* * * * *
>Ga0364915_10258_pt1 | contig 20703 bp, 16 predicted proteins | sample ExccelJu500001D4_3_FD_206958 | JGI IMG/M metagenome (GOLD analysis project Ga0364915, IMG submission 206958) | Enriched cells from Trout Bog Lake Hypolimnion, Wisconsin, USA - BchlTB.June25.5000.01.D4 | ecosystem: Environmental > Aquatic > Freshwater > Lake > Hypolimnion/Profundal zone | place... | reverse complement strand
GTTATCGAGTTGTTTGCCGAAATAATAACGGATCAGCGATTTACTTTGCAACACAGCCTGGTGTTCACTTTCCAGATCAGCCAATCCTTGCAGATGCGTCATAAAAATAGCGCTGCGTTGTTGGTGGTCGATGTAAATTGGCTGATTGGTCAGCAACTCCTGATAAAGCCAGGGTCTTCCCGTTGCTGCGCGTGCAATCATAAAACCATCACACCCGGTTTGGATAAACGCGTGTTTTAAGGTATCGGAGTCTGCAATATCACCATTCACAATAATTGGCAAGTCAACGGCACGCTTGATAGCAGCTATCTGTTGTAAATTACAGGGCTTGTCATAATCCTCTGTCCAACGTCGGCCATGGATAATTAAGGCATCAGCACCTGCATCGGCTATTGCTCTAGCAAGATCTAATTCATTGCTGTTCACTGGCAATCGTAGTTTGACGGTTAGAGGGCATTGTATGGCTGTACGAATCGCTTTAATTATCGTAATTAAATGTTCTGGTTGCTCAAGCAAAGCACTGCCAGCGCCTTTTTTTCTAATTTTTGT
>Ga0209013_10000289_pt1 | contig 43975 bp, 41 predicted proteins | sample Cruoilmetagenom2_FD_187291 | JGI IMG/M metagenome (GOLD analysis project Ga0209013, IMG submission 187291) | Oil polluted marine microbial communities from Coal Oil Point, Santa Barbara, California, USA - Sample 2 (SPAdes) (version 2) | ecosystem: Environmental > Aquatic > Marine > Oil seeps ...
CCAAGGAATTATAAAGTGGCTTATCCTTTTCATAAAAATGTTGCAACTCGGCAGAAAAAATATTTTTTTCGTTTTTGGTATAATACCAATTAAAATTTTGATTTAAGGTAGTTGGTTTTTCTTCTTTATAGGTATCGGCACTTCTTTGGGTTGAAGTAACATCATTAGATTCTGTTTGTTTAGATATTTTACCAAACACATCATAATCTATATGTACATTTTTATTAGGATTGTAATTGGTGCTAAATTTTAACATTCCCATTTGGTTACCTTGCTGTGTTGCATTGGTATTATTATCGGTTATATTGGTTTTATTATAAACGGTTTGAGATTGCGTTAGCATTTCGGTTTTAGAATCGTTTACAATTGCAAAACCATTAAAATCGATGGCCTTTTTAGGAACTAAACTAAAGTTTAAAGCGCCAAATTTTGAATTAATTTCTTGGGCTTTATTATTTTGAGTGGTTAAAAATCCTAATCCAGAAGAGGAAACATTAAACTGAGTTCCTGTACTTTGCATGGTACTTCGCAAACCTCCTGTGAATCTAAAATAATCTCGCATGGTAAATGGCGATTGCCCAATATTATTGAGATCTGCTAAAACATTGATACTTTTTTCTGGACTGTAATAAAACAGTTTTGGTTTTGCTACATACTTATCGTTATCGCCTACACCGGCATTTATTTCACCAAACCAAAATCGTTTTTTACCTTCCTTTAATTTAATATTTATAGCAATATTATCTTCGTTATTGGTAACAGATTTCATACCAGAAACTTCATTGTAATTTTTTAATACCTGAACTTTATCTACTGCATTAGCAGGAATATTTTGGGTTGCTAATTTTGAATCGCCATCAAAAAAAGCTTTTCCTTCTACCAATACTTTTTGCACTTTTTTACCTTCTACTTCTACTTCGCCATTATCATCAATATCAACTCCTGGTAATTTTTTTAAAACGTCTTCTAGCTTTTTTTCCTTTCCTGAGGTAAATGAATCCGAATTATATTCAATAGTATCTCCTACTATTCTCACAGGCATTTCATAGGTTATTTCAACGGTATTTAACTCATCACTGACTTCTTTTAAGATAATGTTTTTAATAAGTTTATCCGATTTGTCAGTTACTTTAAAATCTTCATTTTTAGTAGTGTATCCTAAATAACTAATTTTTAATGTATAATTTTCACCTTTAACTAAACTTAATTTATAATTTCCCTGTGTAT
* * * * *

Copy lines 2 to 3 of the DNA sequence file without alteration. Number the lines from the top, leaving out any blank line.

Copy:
GTTATCGAGTTGTTTGCCGAAATAATAACGGATCAGCGATTTACTTTGCAACACAGCCTGGTGTTCACTTTCCAGATCAGCCAATCCTTGCAGATGCGTCATAAAAATAGCGCTGCGTTGTTGGTGGTCGATGTAAATTGGCTGATTGGTCAGCAACTCCTGATAAAGCCAGGGTCTTCCCGTTGCTGCGCGTGCAATCATAAAACCATCACACCCGGTTTGGATAAACGCGTGTTTTAAGGTATCGGAGTCTGCAATATCACCATTCACAATAATTGGCAAGTCAACGGCACGCTTGATAGCAGCTATCTGTTGTAAATTACAGGGCTTGTCATAATCCTCTGTCCAACGTCGGCCATGGATAATTAAGGCATCAGCACCTGCATCGGCTATTGCTCTAGCAAGATCTAATTCATTGCTGTTCACTGGCAATCGTAGTTTGACGGTTAGAGGGCATTGTATGGCTGTACGAATCGCTTTAATTATCGTAATTAAATGTTCTGGTTGCTCAAGCAAAGCACTGCCAGCGCCTTTTTTTCTAATTTTTGT
>Ga0209013_10000289_pt1 | contig 43975 bp, 41 predicted proteins | sample Cruoilmetagenom2_FD_187291 | JGI IMG/M metagenome (GOLD analysis project Ga0209013, IMG submission 187291) | Oil polluted marine microbial communities from Coal Oil Point, Santa Barbara, California, USA - Sample 2 (SPAdes) (version 2) | ecosystem: Environmental > Aquatic > Marine > Oil seeps ...